In Greek mythology, Talos — also spelled Talus (/ˈtlɒs/;[1] Greek: Τάλως, Tálōs) or Talon (/ˈtlɒn, ən/; Greek: Τάλων, Tálōn) — was a giant automaton made of bronze to protect Europa in Crete from pirates and invaders. He circled the island's shores three times daily.

Winged "ΤΑΛΩΝ" armed with a stone. Obverse of silver didrachma from Phaistos, Crete (c. 300/280-270 BCE). (Cabinet des Médailles, Paris)

NarrativeEdit

 
The death of Talos depicted on a 5th century BCE krater now in the Jatta National Archaeological Museum in Ruvo di Puglia

Talos is usually said to have been made by Hephaestus at the request of Zeus, to protect Europa (consort of Zeus) from people who would want to kidnap her. (According to B.A. Sparkes (1996),[2] "The most detailed treatment in literature is to be found in the Argonautica [3rd century BC] ... however, we have detailed images of the episode, 150 years earlier, dated to around 400 BCE."[2][a])

According to (pseudo-)Apollodorus, however, there were three theories regarding Talos:

  1. Talos may have been a survivor from the Age of Bronze, a descendant of the brazen race (χαλκοῦ γένους) that sprang from meliae "ash-tree nymphs" according to Argonautica (The conception that Hesiod's men of the Age of Bronze were actually made of bronze is extended to men of the age of gold by Lucian for humorous effect).
  2. Talos was a brass man who was forged by the god Hephaestus and was given to Minos
  3. Talos was a brass bull who was forged by the god Hephaestus and was given to Minos[5]

The pseudo-Platonic dialogue Minos rationalized the myth, thrice yearly showing at each village in turn the laws of Minos inscribed on brass tablets.

Talos had one vein, which went from his neck to his ankle, bound shut by only one bronze nail. The Argo, transporting Jason and the Argonauts, approached Crete after obtaining the Golden Fleece. As guardian of the island, Talos kept the Argo at bay by hurling great boulders at it. According to (pseudo-)Apollodorus,[6] Talos was slain when Medea the sorceress either drove him mad with drugs, or deceived him into believing that she would make him immortal by removing the nail. In Argonautica, Medea hypnotized him from the Argo, driving him mad with the keres (female death-spirits) that she raised, so that he dislodged the nail, and "the ichor ran out of him like molten lead", exsanguinating and killing him. Translator P. Green,[7] notes that the Argonautica's Talos story is somewhat reminiscent of the story of Achilles' heel.[7]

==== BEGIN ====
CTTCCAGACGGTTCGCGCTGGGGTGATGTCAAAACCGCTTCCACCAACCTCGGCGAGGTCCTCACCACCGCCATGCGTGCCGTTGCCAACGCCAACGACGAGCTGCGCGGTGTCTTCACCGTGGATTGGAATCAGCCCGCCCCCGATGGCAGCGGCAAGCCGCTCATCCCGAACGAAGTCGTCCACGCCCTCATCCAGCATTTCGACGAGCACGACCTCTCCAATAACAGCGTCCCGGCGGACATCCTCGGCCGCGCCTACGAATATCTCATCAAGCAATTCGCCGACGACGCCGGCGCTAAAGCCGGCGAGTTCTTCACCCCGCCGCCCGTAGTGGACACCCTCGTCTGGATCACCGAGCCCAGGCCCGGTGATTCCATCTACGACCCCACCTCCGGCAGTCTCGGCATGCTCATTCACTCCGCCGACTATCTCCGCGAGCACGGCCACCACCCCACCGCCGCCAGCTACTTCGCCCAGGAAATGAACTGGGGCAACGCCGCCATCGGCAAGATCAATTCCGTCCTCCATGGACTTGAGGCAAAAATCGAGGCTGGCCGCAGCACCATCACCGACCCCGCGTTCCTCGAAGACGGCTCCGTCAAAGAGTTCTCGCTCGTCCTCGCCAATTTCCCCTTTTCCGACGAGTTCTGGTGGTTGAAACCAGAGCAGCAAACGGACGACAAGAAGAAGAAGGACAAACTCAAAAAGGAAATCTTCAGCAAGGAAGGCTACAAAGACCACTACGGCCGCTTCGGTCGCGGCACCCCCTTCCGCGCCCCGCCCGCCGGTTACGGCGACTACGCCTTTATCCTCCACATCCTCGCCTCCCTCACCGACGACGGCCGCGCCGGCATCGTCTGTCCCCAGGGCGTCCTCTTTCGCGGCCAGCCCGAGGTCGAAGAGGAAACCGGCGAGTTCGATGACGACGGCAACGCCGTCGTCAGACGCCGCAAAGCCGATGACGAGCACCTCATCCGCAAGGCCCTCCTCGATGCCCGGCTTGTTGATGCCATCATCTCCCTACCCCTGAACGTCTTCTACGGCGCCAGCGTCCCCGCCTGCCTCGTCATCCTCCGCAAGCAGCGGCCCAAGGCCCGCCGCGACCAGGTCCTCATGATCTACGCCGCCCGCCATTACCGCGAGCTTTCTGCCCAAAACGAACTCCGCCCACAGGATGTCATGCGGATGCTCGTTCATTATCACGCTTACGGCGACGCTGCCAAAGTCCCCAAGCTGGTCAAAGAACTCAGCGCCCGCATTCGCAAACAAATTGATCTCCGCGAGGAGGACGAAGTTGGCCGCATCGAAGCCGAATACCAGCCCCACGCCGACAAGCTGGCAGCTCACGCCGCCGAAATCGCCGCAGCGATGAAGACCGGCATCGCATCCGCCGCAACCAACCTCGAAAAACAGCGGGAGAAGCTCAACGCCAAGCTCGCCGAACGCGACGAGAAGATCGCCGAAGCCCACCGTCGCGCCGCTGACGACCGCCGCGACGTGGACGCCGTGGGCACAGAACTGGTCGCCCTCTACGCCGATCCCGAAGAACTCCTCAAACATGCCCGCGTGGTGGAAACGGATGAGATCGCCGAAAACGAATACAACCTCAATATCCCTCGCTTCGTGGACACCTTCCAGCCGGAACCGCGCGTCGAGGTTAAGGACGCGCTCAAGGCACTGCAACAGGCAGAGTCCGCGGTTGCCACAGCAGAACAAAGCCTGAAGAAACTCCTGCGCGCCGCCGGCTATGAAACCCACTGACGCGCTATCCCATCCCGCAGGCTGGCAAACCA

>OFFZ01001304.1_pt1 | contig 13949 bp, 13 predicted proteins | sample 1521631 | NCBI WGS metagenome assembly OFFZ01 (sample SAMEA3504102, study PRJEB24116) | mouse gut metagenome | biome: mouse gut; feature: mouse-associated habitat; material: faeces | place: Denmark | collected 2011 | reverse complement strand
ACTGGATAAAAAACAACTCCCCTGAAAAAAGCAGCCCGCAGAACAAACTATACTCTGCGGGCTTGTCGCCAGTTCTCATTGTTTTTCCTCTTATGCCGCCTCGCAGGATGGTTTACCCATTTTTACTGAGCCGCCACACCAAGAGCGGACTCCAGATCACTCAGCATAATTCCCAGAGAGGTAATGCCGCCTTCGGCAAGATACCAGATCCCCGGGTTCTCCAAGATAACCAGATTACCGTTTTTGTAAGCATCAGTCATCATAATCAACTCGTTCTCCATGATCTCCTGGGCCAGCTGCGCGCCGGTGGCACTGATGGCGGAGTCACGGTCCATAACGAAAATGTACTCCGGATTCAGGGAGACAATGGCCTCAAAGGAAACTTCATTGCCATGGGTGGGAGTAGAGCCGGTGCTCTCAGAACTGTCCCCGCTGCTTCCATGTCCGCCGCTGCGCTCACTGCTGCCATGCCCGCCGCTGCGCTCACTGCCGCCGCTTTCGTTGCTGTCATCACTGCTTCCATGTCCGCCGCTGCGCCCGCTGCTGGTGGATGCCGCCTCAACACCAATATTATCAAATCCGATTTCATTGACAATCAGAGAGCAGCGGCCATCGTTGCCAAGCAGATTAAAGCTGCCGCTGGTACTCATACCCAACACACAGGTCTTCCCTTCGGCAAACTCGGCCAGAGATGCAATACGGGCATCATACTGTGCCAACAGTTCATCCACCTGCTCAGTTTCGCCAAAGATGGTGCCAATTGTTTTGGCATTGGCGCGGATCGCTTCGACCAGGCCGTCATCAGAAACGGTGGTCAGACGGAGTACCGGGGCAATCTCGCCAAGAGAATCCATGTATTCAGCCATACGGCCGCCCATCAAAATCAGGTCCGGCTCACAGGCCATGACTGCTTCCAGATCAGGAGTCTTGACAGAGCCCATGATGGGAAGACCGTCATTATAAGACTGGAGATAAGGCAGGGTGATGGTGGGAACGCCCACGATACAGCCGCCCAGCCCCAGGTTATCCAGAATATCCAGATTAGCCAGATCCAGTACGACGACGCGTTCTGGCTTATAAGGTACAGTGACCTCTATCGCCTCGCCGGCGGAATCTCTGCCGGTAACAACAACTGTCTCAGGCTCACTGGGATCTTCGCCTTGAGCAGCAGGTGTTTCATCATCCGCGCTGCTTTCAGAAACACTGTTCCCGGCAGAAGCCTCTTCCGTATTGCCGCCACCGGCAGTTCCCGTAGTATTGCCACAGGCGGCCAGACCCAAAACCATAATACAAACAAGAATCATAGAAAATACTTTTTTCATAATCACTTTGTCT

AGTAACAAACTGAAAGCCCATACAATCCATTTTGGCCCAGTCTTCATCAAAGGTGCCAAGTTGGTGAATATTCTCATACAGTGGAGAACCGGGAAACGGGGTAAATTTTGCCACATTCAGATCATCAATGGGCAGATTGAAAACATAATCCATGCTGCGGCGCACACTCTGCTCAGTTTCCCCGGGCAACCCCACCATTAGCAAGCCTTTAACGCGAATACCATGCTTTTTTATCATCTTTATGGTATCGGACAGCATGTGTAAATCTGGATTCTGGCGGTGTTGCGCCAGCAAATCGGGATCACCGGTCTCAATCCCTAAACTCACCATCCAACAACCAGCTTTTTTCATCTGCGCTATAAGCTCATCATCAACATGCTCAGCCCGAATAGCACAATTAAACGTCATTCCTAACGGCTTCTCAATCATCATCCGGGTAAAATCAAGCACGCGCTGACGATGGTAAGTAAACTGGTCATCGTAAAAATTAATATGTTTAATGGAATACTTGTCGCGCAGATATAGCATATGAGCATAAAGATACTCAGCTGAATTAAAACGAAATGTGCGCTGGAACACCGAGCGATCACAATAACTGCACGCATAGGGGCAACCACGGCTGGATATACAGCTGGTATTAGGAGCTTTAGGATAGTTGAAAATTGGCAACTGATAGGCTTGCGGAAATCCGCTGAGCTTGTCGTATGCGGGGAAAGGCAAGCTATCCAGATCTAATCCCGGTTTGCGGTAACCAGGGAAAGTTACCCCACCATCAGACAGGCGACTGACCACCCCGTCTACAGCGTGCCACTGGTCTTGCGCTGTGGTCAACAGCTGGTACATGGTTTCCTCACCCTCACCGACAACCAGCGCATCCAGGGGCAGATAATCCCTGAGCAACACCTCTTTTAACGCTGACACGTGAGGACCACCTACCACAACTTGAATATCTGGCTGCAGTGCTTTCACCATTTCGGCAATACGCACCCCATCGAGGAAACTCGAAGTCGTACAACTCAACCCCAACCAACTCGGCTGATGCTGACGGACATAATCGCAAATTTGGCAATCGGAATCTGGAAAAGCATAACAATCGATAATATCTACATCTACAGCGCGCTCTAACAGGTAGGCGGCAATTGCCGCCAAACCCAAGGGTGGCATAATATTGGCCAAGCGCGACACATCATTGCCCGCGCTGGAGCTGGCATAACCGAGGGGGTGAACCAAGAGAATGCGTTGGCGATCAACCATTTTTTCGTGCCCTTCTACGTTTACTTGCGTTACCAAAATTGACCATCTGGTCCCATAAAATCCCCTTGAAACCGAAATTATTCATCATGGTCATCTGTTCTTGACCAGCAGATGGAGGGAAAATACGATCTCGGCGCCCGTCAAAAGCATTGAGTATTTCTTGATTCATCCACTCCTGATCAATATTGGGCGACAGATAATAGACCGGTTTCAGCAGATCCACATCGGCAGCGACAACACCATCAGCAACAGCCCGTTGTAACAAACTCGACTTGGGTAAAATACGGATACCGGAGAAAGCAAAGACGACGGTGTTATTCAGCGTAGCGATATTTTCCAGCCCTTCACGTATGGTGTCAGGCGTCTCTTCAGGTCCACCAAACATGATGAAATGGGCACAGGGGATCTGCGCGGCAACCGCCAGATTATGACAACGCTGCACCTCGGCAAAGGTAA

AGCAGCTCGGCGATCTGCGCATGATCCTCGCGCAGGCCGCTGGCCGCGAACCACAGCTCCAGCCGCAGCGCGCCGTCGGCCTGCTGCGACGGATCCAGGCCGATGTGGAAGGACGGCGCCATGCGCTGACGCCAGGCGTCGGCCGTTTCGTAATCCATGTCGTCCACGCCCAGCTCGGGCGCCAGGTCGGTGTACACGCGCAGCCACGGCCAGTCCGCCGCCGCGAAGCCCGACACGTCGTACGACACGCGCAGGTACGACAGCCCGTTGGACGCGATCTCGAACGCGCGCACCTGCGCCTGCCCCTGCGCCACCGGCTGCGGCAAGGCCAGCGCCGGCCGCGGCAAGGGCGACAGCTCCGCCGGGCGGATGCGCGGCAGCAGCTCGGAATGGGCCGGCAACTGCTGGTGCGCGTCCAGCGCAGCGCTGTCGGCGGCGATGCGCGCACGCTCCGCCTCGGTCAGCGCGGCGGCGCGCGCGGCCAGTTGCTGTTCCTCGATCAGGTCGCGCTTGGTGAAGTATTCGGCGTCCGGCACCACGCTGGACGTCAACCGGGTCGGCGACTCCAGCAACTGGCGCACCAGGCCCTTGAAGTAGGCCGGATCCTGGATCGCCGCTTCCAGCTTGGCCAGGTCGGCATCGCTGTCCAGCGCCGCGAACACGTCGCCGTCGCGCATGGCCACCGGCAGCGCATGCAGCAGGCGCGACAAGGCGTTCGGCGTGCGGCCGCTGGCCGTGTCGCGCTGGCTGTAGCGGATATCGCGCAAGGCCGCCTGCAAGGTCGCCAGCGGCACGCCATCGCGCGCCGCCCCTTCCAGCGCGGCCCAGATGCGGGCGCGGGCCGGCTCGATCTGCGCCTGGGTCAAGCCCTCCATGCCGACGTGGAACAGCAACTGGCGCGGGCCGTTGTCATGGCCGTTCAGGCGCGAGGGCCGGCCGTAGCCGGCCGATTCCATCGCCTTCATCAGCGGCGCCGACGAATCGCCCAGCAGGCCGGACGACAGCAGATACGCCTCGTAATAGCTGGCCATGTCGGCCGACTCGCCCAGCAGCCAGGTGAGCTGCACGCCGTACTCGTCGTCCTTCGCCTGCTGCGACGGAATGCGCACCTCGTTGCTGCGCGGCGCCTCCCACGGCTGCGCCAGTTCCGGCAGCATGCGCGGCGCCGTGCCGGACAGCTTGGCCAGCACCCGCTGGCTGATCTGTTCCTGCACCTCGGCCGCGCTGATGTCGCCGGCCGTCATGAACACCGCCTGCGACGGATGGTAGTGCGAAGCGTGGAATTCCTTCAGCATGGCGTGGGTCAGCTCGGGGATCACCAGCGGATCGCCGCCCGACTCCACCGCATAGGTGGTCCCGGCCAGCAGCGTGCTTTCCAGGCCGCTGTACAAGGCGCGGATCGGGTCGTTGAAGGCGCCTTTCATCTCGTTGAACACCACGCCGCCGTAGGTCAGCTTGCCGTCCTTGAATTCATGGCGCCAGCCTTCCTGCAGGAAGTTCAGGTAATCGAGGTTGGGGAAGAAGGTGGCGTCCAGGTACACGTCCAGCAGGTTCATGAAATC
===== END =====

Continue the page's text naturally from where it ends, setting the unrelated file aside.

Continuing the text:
Variations and interpretationsEdit

 
Talos, a sculpture by Michael Ayrton in Cambridge, England

In the Cretan dialect, talôs was the equivalent of the Greek hêlios, the Sun: The lexicon of Hesychius of Alexandria notes simply "Talos is the Sun".[8]:126 In Crete, Zeus was worshipped as Zeus Tallaios,[9] "Solar Zeus", absorbing the earlier god as an epithet in the familiar sequence.[b]"Zeus Tallaios" is discussed in Cook (1964).[11] The god was identified with the Tallaia, a spur of the Ida range in Crete. On a coin from Phaistos he is winged; in Greek vase-paintings and Etruscan bronze mirrors he is not.

The ideas of Talos vary widely, with one consistent detail: in Greek imagery outside Crete, Talos is always being vanquished.[c] He seems to have been an enigmatic figure to the Greeks themselves.[d] Talos is described by Greeks in two versions:

  • In one version, Talos is a gift from Hephaestus to Minos, forged with the aid of the Cyclopes in the form of a bull.[6]
  • In the other version, Talos is a gift from Zeus to Europa.[e]

Or he may have been the son of Kres, the personification of Crete;[f] in Argonautica, Talos threw rocks at any approaching ship to protect his island.[g] In the Byzantine encyclopedia called the Suda (10th century), it is said that according to the Simonides of Keos when the Sardinians did not wish to release Talos to Minos, he heated himself – by jumping into a fire – and clasped them in his embrace.[h]